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Thread: bears, bears and bears

  1. #1
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    Default bears, bears and bears

    What's the deal with all the bears around Anchorage lately?

    I've seen 2 blackies on golf courses in as many days (o'malley/moose run) a few brownies in bicentennial/blm and my neighbor told be about a blackie walking down my street a few days ago. Many more seen stumbling about where I've never seen anything bigger than a squirrel.

    Add to that the recent bear activity in Kincaid and North Anchorage and I've observed more bear activty in the Anchorage area than I've ever in my 25 years of living in town.

    So my question: Is there some kind of bear boom or have I just been in the right place at the right time alot this year?

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    Forum Admin Brian M's Avatar
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    I seem to have been in the "right place" a lot this year as well. I've seen one in Far North Bicentennial Park right off of Campbell Airstrip Road, two on the tank trail, and another in that campground off of Muldoon. I see more bears in Anchorage now than I do on the Russian River! :)

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    Quote Originally Posted by walkech View Post
    What's the deal with all the bears around Anchorage lately?.......So my question: Is there some kind of bear boom or have I just been in the right place at the right time alot this year?
    Depends on what you believe, and I think there's a requirement to think beyond official biological studies.

    1) I don't think it's too difficult to establish that there are more bears now than in the past statewide, especially brown bears. There have been fairly restrictive hunting regulations from statehood until at least the late 1980's.

    2) There is virtually no bear hunting in Anchorage, especially brown bears. One doesn't need too many trips to Denali National Park to see how that changes bear behavior near humans.

    3) The fairly recent brown bear study conducted by ADFG and the military habitat people demonstrated that the brown bears are all over town (especially the creek/green belts) all summer long.

    I live in the core area of the Mat-Su. I've got about an acre of hillside fenced off and have goats and sheep on it. My brother-in-law the other day, visiting, remarked that he was surprised we've never had bear trouble.

    I'm not surprised. This is the Valley, not Anchorage. If a bear shows up around here, he'll get dead quick (probably l o n g before he shows up at my place).......

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    Default strange

    This last sunday at the girdwood forest fair a black bear tried to sneak in the beer garden. It was pretty strange. about 800 people watching a band, and they announce we need to make more noise to keep the bear away. I didn't see it, but many people did. (mmmmm, I guess they WERE all in the beer garden)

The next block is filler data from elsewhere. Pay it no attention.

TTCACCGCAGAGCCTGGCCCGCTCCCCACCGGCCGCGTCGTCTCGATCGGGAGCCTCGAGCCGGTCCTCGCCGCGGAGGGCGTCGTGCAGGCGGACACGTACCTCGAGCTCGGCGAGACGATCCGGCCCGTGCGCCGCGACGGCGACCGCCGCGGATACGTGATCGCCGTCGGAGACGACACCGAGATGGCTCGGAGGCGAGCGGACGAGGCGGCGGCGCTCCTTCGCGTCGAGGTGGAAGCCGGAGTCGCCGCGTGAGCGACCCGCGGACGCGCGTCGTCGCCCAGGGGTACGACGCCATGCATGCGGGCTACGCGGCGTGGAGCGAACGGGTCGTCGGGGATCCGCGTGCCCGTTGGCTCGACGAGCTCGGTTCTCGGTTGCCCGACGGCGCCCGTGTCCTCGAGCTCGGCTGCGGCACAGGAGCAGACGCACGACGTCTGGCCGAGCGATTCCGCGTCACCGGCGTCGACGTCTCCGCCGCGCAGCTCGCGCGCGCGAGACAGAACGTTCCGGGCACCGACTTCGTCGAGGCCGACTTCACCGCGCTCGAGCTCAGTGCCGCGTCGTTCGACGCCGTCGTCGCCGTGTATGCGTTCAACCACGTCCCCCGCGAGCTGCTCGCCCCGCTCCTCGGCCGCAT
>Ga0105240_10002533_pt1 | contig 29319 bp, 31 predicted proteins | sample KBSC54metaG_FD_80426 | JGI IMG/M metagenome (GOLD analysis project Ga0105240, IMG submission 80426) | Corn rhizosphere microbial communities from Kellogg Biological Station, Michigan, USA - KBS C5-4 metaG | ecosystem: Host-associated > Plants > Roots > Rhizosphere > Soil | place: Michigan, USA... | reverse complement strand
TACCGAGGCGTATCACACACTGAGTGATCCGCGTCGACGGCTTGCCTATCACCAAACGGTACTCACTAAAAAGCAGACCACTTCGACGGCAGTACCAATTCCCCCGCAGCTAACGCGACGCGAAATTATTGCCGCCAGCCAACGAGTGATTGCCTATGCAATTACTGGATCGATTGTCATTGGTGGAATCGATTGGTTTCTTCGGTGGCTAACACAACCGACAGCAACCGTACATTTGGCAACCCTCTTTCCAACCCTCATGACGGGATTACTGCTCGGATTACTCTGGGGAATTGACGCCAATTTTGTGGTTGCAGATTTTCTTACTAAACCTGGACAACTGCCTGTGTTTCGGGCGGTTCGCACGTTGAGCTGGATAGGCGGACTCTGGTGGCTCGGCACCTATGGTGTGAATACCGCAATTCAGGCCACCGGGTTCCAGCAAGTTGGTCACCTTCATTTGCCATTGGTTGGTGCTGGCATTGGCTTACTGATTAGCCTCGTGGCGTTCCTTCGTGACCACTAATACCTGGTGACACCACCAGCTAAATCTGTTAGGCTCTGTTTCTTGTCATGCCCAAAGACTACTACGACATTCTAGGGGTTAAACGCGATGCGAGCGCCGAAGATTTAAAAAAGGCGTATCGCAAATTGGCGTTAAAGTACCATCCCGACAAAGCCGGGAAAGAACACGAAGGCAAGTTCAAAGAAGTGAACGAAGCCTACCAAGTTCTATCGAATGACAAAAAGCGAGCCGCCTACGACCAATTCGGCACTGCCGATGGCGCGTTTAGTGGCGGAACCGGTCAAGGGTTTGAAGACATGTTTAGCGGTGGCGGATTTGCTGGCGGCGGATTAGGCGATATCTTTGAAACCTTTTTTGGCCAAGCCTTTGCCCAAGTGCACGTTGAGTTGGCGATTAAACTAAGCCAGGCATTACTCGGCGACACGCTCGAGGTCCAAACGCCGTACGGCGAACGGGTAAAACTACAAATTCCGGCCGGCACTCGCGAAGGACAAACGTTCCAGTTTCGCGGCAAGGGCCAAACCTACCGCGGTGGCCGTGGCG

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    No hunting pressure.

    The biggest moose I ever saw was in Anchorage near the airport.

    I saw a very nice full curl ram on the Seward Highway.

    When animals do not feel the need to escape, they won't.

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    Default Response to FAI Daily Newsminer Letter, 7-11

    The following is my response to a letter to the editor blasting bear baiting in the FAI area, 20B. You may want to look at her letter also, which I do not have right now. This letter will go to the editor tonight.


    Support Bear Baiting

    Jade Murphy (July 11, 2007, Bear Baiting) should grab a copy of Webster’s and look up speculation, mis-information, and conjecture. That is all she did with her diatribe in a vain attempt to blame bear baiting with defense of life and property (DLP) bear deaths. Her theory is an opinion not based on fact.

    The regulations show unit 1C (Juneau/Douglas area) and Unit 14C (Anchorage area) are closed to bear baiting, yet like 20B (Fairbanks), bears are killed in those areas in DLP. Brown bear populations especially appear to be growing throughout the state, possibly in part due to past hunting restrictions and limited hunting activity. Additionally, bear behavior changes when they are not being hunted.

    More likely the problem is loss of habitat (something you alluded to in your rambling) coupled with potentially increased bear populations, limited hunting of brown bears and increased human/bear contact. As residential areas grow, bear habitat shrinks. That’s right Jade you are part of the problem. You chose to live where bears have lived forever.

    ADF&G records from 1986-2005 indicate a large number of black bears have been taken from Unit 20B. Baiting accounts for the majority of the bears taken. That we know of, there have been no black bear DLP deaths this year in 20B. Your theory of habituated bears rings hollow.